2004: College - Sleeping Bears awake with title
Hot Springs, Va.
At best, the University of California was considered a “sleeper” to win this year’s NCAA Division I Men’s Championship when the week began at The Homestead Resort’s Cascades Course. It was understandable.
After all, here was a program that had been demoted to a club sport in 1979. It was returned to the intercollegiate level in 1982 with one major condition – it would receive no funding from the school or athletic department. All funds had to be raised by coach Steve Desimone and any supporters he could gather. Even this year, the program operated on only 21⁄2 scholarships (the maximum for Division I is 41⁄2), and those had to go to in-state players.
Also, Cal had little NCAA pedigree when matched with the bulk of the starting field. It was making only its fifth appearance in the NCAA finals and only once had placed in the top 10, finishing sixth in 1995.
Then consider that this season the Bears, although winning two tournaments in the fall and placing second in another, struggled much of the spring as they battled injuries to two key players: senior co-captains Scott Carlyle, who nursed an aching back all spring, and Peter Tomasulo, who injured his wrist at Arizona State’s Thunderbird Invitational in early April. Both became question marks for the postseason.
Going into the NCAA Championship, California, ranked No. 20 in the Golfweek⁄Sagarin College Rankings, was a long way from being considered the best team in the Pacific-10 Conference, let alone the country.
With a sixth-place finish at the Pac-10 Championship and a tie for seventh at the NCAA West Regional, it hardly appeared the Bears were ready to seriously challenge for college golf’s ultimate prize.
But that’s exactly what the Bears did – from start to finish.
Cal shot a final round-best, 1-under-par 279 in cold, rainy and windy conditions June 4 to leave The Homestead with the national championship trophy. They did it by playing steady golf, by limiting their mistakes, and mostly by, as junior Jeff Hood put it, “playing with our hearts.”
The Bears wrapped up their first NCAA golf title with a 14-over 1,134 total over the par-70, 6,679-yard layout for a six-stroke victory over UCLA. Arizona finished third, 14 shots back.
“Every coach here, every second, every minute, every hour, every day, we practice for this day,” said a jubilant Desimone as he hugged players and tried to hold back tears of joy. “We knew we had a great team. I told the guys at the first team practice last fall that the night before the final round we were going to be in position to win a national championship.
“Then last night (before final round), I said this is it – one great round and we’re the national champions. And, lo and behold, they did it and here we are. Yes, dreams do come true.”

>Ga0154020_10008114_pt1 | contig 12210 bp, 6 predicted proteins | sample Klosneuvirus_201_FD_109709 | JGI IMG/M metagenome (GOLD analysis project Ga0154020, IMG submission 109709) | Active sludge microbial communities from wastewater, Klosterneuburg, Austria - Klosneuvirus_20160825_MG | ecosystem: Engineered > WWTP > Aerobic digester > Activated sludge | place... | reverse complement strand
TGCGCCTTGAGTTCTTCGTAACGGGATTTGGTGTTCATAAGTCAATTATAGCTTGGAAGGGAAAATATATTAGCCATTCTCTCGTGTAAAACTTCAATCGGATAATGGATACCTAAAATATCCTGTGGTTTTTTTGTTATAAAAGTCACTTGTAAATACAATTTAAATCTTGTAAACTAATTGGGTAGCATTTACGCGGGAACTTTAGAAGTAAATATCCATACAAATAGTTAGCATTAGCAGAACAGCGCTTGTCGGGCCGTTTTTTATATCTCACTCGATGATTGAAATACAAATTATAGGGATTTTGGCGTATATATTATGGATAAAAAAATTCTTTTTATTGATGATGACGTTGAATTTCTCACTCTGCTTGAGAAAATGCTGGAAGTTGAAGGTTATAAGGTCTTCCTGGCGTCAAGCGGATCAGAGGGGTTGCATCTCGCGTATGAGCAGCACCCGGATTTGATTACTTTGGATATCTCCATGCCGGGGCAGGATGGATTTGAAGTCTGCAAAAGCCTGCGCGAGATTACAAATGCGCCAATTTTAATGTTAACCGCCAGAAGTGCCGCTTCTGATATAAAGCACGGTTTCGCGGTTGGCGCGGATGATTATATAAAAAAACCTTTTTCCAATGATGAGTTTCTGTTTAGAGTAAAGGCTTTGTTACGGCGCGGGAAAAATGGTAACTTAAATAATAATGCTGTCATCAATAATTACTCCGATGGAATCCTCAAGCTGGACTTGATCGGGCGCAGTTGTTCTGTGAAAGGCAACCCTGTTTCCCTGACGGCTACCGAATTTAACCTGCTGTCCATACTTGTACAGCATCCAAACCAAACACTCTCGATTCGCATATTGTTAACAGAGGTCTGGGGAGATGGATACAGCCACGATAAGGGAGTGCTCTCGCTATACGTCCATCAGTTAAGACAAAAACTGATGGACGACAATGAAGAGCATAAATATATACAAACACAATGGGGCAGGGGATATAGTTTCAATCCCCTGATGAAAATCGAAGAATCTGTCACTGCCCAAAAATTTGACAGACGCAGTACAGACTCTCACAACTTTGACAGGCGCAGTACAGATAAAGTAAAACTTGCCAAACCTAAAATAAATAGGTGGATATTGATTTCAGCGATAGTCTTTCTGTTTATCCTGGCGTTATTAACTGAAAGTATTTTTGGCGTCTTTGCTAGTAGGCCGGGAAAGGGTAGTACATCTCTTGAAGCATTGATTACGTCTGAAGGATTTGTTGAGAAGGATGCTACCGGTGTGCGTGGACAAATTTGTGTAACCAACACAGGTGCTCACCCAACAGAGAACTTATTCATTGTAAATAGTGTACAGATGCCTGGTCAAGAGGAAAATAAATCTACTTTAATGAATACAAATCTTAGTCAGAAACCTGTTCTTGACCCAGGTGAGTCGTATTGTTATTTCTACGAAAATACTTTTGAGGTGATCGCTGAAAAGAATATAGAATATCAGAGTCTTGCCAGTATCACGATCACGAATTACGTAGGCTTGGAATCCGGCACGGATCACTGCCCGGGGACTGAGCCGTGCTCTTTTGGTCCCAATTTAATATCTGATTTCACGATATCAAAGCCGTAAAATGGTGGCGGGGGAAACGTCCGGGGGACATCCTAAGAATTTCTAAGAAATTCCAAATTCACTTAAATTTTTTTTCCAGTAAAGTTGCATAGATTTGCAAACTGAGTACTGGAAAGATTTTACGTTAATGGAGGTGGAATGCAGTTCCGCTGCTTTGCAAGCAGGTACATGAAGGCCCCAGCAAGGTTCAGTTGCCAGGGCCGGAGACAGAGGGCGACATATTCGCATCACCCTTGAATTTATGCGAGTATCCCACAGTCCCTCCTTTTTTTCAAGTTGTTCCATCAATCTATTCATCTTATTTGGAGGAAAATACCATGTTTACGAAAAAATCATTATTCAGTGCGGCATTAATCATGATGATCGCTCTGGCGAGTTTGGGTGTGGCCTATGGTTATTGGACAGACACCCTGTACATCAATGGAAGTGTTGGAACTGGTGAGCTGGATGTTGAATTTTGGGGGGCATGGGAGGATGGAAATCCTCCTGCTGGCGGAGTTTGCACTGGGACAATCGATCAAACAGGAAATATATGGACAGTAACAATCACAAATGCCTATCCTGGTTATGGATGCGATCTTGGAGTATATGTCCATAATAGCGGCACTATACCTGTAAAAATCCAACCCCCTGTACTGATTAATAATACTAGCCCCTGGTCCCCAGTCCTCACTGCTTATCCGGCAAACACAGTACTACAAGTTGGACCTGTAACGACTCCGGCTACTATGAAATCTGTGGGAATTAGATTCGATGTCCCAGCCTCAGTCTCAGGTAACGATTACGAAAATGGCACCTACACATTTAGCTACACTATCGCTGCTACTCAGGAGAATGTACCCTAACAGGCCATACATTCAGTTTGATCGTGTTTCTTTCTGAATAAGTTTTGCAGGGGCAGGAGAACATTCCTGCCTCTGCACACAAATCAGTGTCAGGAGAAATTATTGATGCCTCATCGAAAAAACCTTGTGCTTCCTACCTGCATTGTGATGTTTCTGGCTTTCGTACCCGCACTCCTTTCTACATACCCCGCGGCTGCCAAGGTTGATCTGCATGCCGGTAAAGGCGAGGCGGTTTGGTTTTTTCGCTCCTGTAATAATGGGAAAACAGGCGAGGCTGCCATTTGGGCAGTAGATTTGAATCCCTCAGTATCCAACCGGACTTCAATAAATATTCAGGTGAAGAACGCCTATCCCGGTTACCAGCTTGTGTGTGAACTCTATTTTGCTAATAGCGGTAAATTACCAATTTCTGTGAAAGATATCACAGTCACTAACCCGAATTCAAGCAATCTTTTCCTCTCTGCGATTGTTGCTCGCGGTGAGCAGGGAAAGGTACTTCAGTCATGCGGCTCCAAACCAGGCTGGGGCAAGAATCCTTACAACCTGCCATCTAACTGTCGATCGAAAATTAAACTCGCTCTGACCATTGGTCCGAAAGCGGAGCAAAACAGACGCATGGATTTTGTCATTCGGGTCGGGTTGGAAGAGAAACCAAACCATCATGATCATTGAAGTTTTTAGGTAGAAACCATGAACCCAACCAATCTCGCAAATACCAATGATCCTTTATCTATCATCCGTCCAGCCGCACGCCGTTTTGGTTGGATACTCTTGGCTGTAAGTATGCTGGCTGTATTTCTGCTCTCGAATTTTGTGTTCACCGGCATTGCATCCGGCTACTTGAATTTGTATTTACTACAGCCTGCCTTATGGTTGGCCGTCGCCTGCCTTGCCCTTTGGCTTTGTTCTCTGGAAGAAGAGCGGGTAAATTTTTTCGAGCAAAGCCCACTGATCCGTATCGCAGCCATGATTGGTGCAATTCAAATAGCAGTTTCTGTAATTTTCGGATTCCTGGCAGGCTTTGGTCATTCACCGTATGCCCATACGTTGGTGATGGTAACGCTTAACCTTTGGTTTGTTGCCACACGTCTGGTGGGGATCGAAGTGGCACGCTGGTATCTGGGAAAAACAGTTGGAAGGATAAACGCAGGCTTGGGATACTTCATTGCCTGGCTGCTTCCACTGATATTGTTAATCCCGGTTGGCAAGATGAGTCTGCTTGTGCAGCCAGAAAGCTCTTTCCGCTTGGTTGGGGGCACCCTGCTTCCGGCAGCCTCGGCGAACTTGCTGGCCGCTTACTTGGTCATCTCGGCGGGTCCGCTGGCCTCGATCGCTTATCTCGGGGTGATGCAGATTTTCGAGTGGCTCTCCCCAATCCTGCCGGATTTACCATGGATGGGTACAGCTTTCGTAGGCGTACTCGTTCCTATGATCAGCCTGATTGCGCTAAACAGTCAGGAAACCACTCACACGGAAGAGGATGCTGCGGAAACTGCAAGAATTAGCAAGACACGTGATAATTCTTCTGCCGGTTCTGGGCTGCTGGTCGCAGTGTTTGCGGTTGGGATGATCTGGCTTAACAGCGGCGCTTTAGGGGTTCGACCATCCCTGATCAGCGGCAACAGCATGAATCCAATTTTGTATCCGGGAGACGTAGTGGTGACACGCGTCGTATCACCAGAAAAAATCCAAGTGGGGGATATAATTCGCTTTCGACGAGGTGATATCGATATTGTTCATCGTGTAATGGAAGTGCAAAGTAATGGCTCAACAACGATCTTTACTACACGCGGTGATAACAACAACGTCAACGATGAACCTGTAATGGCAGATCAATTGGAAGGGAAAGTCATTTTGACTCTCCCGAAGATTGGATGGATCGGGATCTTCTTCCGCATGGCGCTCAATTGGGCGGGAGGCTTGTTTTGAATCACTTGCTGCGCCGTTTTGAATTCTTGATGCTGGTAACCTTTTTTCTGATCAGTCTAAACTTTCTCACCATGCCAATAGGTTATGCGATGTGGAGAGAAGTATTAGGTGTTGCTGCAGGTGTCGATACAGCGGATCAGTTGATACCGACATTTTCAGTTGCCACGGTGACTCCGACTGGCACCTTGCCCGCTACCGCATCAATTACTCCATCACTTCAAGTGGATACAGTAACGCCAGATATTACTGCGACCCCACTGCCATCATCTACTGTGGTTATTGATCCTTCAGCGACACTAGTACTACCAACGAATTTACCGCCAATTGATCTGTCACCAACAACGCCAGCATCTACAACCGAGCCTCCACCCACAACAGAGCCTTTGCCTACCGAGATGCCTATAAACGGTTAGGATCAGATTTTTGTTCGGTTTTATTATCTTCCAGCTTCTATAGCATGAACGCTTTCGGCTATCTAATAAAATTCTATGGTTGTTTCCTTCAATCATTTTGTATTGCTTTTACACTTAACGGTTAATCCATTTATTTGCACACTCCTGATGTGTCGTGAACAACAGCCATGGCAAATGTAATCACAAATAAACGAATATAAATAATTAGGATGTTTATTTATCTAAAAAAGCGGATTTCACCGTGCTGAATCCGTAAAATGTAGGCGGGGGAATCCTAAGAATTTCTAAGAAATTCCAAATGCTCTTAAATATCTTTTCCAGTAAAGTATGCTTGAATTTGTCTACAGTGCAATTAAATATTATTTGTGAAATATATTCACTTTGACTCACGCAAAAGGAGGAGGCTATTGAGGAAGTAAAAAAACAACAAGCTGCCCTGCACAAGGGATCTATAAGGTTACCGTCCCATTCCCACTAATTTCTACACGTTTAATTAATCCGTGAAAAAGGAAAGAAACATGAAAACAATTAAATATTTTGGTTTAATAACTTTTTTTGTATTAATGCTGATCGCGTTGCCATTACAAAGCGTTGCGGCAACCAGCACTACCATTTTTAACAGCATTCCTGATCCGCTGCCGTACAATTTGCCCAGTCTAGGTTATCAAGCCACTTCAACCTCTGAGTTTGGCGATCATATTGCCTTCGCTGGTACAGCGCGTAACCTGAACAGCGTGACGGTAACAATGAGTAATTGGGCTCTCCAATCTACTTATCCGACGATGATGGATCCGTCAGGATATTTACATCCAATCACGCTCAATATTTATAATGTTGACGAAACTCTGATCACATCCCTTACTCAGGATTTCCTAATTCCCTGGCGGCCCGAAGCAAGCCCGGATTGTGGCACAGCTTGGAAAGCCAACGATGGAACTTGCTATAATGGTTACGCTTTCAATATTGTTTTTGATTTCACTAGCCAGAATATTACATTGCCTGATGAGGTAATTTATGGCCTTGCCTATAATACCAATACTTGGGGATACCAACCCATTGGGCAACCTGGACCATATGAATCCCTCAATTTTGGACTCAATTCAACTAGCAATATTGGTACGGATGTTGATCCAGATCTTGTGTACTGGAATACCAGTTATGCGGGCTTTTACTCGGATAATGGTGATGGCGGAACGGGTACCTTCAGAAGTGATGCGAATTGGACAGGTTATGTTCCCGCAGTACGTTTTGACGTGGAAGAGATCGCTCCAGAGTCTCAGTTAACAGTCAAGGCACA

On the individual side, UNLV junior Ryan Moore, playing as an individual, shot a closing 4-under 66 to finish at 13-under 267 and give the Rebels their second NCAA medalist and first since Warren Schutte in 1991. Moore finished six strokes in front of Arizona senior Chris Nallen and Wake Forest senior Bill Haas.
UCLA, considered by many one of the favorites to win the title, held a five-stroke lead over Kentucky and was eight clear of California entering the final round. With a veteran squad of four seniors and a junior, all members of last year’s NCAA third-place team, it appeared UCLA was on its way to match the title the women’s team won May 22.
But Cal jumped out to a quick start, going 5 under through seven holes to catch the Bruins and when the Bears took the lead early on the back nine, there would be no looking back.
“This is just the best feeling in the world,” said Tomasulo, a first-team All-American this season.
“It was a rough end of the season and it felt like everything was falling out of place. Then, this week, everything started to fall back into place.
“This is just so great for us and our program, but especially for coach. He has worked so hard for the past 25 years to get this from a club sport. This program has come a long way and now we are the national champion, and that sounds pretty darn good.”
On the final day, California eliminated mistakes, UCLA did not.
Over the final 18, the Bears’ four counting players made 13 birdies (five from Tomasulo) and 10 bogeys, while the Bruins had 10 birdies and 14 bogeys. But the key was Cal made only one double bogey to UCLA’s one triple bogey and three double bogeys.
Cal’s 279 finish included a 3-under 67 from Tomasulo and a 69 from Hood, with both tying for 10th individually, along with 71 from sophomore Michael Wilson and 72 from J.R. Ruda, both tying for 33rd.
“To shoot 1 under par in the conditions we had out here today is phenomenal and about as good as it can get,” said Desimone, in his 25th year at Cal. “To win this championship is a dream come true and a tribute to our guys and all the hard work they have put forth over the last few years. . . I haven’t had time for this to sink in all the way just yet, and I’m not sure what it will mean for our program.”
UCLA’s closing 13-over 293 included 72s from Travis Johnson, who finished fifth overall, and Roy Moon.
“There’s not much to say,” said UCLA coach O.D. Vincent. “Cal played a great round of golf today under some tough conditions and are deserving champions. I couldn’t be happier for Steve Desimone. He’s as good a person as there is and he truly deserves this.”